Katuska will have my breakfast ready at 9:00 AM, so I head back to my casa particular. On my way back, I travel down the street that was the scene of the screaming pig the night before. As I pass by the building that was the animal's final destination I discover its demise. Spread out on a counter facing the street were parts and pieces of the now silent pig. In the sun, with eager flies landing on it, the animal was now being parted out for sale with a young couple in charge. The young man was diligently cutting the pig into sections with a large knife, his wife at his side dicing up a pineapple for a snack. I stopped to share with them my scary experience of the screaming pig.
However, once the uncomfortable misguided humorous tale ended, they politely offered me a big piece of fresh pineapple. I graciously accepted and devoured the sweet fruit. It wasn't until after I took some photos and said my goodbyes that I realized that my time spent in Cuba was desensitizing me in regard to our "obsessive" American hygiene, evident in the fact that the pineapple I just consumed was handed to me with hands contaminated with raw pork.
Arriving back at my room, I immediately take a swig from my bottle of Havana Club rum. I now consider this a cure-all for anything that may ail me.
Breakfast is done, and it's almost 9:30 AM, so I hurry out and down the street with my backpack so as not to miss the train. I'm a little disappointed in myself for not allowing more time to get to the station. As I round a corner, I can see the station, and can hear a train whistle miles off in the distance. "Oh great" I think, "Late as usual and you missed the train". Oh well, maybe I'll take some photos of the depot. Walking toward me is a man who is obviously an American. His skin is pasty white like mine, but that's where the similarities end. He's wearing open toed Teva sandals with white socks, an explorer type shirt with hundreds of pockets, quick-dry hiking pants that can be turned into shorts by unzipping the pant legs, topped off with a high tech Eddie Bauer hat.
American Tourist: Hola and Buenos noches senor.
John: Good "morning" sir. You're American?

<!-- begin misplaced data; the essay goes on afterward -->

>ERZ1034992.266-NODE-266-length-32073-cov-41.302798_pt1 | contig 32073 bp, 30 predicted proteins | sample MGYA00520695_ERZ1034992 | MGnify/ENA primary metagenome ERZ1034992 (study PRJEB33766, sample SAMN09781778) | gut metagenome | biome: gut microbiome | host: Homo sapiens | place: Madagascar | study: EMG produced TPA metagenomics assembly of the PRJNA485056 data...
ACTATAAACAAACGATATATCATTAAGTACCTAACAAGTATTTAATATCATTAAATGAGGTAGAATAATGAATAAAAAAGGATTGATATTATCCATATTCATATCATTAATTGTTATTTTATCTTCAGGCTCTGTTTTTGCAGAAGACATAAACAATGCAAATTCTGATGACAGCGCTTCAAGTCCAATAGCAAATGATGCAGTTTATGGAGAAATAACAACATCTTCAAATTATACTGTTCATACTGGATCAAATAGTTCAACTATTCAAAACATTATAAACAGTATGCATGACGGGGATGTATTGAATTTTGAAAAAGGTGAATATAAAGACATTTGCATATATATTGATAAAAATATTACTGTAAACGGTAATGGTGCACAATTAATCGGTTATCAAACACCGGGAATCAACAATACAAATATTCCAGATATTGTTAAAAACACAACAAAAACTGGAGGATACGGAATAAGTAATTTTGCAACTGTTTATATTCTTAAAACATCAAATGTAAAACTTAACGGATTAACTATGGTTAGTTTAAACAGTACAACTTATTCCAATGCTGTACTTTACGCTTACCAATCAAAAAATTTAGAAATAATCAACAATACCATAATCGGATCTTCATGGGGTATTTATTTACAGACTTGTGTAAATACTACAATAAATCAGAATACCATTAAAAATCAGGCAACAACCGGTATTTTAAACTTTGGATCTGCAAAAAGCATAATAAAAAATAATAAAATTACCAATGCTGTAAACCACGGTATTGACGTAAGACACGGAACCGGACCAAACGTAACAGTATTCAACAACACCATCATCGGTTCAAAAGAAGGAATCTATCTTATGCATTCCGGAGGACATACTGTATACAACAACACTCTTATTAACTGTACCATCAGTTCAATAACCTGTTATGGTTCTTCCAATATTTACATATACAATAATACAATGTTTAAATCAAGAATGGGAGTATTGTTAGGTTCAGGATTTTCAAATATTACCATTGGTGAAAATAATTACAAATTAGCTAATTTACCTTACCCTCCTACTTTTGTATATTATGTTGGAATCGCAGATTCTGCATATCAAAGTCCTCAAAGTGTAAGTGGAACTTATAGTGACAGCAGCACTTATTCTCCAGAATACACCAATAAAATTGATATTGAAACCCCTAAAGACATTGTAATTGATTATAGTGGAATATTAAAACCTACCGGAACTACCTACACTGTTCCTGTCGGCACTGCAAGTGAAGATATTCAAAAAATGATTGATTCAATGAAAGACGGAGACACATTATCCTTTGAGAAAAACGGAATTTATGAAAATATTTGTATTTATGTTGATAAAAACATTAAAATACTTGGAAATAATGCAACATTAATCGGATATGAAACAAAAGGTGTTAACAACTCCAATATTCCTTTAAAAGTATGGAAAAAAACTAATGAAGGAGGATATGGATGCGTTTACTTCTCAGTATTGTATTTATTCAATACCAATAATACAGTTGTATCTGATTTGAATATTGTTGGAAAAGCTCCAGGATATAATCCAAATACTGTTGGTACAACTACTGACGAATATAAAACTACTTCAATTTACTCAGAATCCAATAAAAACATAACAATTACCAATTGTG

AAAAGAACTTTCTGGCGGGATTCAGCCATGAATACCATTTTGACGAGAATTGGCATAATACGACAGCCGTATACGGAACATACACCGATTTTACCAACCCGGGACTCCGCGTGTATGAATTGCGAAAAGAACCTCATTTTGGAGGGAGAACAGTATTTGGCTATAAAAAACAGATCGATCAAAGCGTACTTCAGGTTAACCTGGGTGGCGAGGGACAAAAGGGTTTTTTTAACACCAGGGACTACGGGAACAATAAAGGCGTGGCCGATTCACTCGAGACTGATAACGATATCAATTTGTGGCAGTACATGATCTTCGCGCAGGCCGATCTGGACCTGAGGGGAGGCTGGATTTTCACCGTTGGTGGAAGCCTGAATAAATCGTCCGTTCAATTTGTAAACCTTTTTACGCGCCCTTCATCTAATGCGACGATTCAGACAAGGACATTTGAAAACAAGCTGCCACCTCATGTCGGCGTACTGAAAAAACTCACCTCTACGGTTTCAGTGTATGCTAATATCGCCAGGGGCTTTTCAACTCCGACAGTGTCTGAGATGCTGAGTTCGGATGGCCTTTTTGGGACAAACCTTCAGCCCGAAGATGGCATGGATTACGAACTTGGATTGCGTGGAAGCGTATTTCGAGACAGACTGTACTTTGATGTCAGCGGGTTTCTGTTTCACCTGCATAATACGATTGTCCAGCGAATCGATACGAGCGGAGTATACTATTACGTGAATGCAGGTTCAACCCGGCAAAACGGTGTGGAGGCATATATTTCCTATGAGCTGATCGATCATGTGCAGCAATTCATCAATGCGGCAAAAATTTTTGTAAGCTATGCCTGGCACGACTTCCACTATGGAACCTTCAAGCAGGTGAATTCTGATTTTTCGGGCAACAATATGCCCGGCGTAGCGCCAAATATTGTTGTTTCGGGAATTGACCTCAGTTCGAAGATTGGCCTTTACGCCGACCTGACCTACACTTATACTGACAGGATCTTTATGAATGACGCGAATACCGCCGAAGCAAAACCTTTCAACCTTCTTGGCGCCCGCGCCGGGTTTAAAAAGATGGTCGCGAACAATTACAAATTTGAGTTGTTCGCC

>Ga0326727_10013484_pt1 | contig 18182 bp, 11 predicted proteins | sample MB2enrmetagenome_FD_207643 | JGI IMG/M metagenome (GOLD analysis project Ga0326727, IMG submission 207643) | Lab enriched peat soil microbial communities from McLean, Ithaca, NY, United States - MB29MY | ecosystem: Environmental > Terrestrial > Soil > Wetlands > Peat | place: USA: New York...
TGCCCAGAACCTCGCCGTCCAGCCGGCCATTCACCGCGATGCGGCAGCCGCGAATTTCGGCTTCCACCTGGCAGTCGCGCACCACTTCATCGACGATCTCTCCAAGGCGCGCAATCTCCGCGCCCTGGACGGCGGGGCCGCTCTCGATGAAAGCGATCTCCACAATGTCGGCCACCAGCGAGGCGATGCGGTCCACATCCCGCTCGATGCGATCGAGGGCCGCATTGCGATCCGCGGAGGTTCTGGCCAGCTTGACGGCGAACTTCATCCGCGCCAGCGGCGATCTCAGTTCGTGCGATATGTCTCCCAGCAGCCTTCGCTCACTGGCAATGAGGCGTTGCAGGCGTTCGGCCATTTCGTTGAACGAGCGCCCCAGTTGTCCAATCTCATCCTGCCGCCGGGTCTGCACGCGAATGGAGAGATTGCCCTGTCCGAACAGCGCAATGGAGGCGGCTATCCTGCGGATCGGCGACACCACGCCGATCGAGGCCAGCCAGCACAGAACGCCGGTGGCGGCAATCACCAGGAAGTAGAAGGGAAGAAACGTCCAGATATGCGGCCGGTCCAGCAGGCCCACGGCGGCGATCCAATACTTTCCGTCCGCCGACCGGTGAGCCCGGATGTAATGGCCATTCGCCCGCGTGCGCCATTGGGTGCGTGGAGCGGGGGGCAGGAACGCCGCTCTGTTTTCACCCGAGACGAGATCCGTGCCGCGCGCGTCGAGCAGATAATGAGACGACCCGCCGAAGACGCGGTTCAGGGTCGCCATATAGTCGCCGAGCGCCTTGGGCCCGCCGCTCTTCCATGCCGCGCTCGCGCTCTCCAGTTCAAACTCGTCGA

American Tourist: You betchya...(he takes a puff from a cigar as big as his head).
John: Late start today, I missed the train.
American Tourist: No, you didn't miss it, hasn't arrived yet.
John: Oh, good. Are you here with that group over by the tracks?
American Tourist: You betchya...(another puff)...I'm with the Minnesotans For a Better Today, and Tomorrow...and the Next Day too...(I'm just kidding, but it was some kind of hokey sounding group).
John: Wow, that's great.
American Tourist: Nice place to visit, but I don't think I could live here.
John: No, I don't think you could.
American Tourist: Too hot and noisy at night, all that music and dancing.
John: Yes, it can be noisy; did you hear the scary squealing last night, the really loud squealing?
American Tourist: Squealing? What squealing? Where?
John: There was this big pig...and it was dark...and a loud screeching....
American Tourist: Blank stare. Uhhhh, listen, I think my group is looking for me...I'd better go...
John: No, no, it's OK now, it's not squealing anymore...it's in pieces...wait...it's a funny story...wait...
Cuban time is different from what I'm used to.
Heading into the depot office, I hope to purchase my train ticket, $10 CUC. Back outside, and near the tracks, tourists are waiting for the train to arrive. Ticket in hand, I head out to wait with the others. Minnesota man is whispering something into his wife's ear and she's looking at me funny...11:00 AM, off we go...
I've been on trains before, but not a real old one, pulling wooden passenger cars with open-air windows. You could walk anywhere you wanted as the train rolled down the tracks...even dangle your feet off of the back stair area if you felt like it. No rules. The three conductors stayed up front, mostly smoking and talking. It was great, and whenever the train stopped to shoo a horse, cow or other animal off the track, I'd jump off and get nosey.
Much of my visit to Cuba has exposed me to many sights that my consciousness didn't want to acknowledge, and the excursion through the countryside was one of the most perplexing. The landscape was as pristine as I've ever witnessed, with rolling hills, palm trees, and handsome homesteads sporting tidy fields of pineapple, tobacco, or sugar cane, with mountains for a backdrop. But dotting the landscape were rural homes that resembled more of a squatter's existence, built crudely out of lumber and tin with muddy, garbage-strewn yards.